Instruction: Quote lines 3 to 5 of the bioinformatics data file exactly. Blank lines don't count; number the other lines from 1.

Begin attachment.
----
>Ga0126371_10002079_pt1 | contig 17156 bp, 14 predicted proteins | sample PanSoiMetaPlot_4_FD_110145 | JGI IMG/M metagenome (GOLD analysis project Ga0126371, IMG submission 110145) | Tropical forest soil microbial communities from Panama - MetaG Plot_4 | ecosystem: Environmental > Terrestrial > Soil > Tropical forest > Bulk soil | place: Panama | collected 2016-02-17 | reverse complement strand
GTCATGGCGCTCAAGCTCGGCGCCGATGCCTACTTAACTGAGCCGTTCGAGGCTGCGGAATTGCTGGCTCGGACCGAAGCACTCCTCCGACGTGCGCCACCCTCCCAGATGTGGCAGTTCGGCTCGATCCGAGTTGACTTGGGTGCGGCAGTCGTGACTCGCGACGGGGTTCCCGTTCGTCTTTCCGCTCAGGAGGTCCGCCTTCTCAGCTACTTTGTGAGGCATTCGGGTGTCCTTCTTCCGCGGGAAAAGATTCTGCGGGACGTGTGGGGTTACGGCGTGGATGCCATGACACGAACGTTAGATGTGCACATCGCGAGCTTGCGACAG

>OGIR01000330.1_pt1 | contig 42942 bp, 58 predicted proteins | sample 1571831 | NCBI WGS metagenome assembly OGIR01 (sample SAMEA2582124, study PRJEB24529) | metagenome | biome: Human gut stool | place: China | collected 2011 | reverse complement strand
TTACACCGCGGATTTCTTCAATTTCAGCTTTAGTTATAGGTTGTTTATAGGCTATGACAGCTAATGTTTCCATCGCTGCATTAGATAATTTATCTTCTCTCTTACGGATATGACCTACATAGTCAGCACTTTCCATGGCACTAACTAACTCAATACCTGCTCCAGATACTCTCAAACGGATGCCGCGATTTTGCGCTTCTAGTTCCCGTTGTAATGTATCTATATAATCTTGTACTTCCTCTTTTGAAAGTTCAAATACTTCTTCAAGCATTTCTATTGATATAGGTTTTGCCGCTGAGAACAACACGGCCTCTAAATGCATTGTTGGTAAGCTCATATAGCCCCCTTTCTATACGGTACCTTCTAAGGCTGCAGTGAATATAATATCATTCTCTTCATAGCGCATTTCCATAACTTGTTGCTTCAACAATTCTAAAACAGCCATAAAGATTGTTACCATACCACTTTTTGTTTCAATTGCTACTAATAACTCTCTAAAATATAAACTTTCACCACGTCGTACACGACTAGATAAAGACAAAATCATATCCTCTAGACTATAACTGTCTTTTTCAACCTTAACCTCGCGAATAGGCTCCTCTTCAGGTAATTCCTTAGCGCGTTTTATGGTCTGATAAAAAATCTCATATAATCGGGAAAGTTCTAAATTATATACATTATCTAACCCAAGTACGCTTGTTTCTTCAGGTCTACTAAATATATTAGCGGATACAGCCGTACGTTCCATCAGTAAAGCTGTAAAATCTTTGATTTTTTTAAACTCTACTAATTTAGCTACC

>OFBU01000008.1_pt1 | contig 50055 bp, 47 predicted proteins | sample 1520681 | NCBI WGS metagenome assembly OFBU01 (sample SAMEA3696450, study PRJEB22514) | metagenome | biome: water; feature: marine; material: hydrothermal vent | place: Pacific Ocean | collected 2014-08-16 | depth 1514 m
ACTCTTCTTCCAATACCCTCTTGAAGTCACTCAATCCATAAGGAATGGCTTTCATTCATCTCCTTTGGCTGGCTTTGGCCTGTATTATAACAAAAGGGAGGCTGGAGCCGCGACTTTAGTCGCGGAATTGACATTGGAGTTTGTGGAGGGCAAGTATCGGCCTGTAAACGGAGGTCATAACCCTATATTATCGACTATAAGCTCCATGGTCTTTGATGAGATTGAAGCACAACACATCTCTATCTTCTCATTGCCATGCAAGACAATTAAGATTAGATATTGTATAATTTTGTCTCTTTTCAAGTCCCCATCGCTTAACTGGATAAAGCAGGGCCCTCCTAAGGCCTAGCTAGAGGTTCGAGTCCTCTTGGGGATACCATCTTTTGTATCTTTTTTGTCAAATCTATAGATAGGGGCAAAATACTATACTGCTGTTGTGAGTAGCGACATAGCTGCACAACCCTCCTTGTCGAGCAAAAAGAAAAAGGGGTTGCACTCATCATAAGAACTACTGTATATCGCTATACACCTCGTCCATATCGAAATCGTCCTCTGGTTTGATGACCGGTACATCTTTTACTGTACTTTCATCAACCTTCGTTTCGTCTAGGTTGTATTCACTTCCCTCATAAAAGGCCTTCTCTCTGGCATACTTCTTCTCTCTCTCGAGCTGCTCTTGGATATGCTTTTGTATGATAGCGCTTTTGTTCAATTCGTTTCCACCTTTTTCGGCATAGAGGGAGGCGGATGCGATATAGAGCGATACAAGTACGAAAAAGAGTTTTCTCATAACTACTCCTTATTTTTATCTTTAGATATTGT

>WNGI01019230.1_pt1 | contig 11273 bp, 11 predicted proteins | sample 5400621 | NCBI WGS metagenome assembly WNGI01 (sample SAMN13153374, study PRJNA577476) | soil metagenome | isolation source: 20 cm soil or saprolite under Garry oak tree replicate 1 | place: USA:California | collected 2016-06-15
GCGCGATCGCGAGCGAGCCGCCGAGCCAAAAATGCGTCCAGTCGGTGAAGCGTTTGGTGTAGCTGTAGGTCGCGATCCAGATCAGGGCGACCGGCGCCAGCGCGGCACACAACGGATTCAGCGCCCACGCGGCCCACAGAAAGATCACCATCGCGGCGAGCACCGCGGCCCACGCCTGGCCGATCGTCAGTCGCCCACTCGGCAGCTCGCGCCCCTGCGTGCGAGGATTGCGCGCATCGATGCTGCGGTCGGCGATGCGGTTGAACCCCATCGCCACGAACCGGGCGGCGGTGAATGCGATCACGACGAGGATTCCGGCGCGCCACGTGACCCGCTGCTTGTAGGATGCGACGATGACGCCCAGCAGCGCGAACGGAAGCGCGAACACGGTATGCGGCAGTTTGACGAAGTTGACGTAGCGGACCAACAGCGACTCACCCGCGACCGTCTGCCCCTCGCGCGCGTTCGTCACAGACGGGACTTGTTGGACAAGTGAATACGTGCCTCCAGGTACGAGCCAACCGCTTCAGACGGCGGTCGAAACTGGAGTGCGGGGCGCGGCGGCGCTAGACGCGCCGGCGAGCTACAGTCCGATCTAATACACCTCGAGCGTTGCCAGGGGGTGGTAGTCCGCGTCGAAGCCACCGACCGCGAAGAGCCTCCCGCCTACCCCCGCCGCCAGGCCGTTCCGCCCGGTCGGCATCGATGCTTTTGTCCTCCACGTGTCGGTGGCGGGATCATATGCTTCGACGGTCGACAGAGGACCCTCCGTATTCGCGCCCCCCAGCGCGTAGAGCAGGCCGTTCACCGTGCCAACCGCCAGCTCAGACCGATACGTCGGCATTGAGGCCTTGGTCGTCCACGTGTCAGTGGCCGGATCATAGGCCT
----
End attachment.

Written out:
>OGIR01000330.1_pt1 | contig 42942 bp, 58 predicted proteins | sample 1571831 | NCBI WGS metagenome assembly OGIR01 (sample SAMEA2582124, study PRJEB24529) | metagenome | biome: Human gut stool | place: China | collected 2011 | reverse complement strand
TTACACCGCGGATTTCTTCAATTTCAGCTTTAGTTATAGGTTGTTTATAGGCTATGACAGCTAATGTTTCCATCGCTGCATTAGATAATTTATCTTCTCTCTTACGGATATGACCTACATAGTCAGCACTTTCCATGGCACTAACTAACTCAATACCTGCTCCAGATACTCTCAAACGGATGCCGCGATTTTGCGCTTCTAGTTCCCGTTGTAATGTATCTATATAATCTTGTACTTCCTCTTTTGAAAGTTCAAATACTTCTTCAAGCATTTCTATTGATATAGGTTTTGCCGCTGAGAACAACACGGCCTCTAAATGCATTGTTGGTAAGCTCATATAGCCCCCTTTCTATACGGTACCTTCTAAGGCTGCAGTGAATATAATATCATTCTCTTCATAGCGCATTTCCATAACTTGTTGCTTCAACAATTCTAAAACAGCCATAAAGATTGTTACCATACCACTTTTTGTTTCAATTGCTACTAATAACTCTCTAAAATATAAACTTTCACCACGTCGTACACGACTAGATAAAGACAAAATCATATCCTCTAGACTATAACTGTCTTTTTCAACCTTAACCTCGCGAATAGGCTCCTCTTCAGGTAATTCCTTAGCGCGTTTTATGGTCTGATAAAAAATCTCATATAATCGGGAAAGTTCTAAATTATATACATTATCTAACCCAAGTACGCTTGTTTCTTCAGGTCTACTAAATATATTAGCGGATACAGCCGTACGTTCCATCAGTAAAGCTGTAAAATCTTTGATTTTTTTAAACTCTACTAATTTAGCTACC

>OFBU01000008.1_pt1 | contig 50055 bp, 47 predicted proteins | sample 1520681 | NCBI WGS metagenome assembly OFBU01 (sample SAMEA3696450, study PRJEB22514) | metagenome | biome: water; feature: marine; material: hydrothermal vent | place: Pacific Ocean | collected 2014-08-16 | depth 1514 m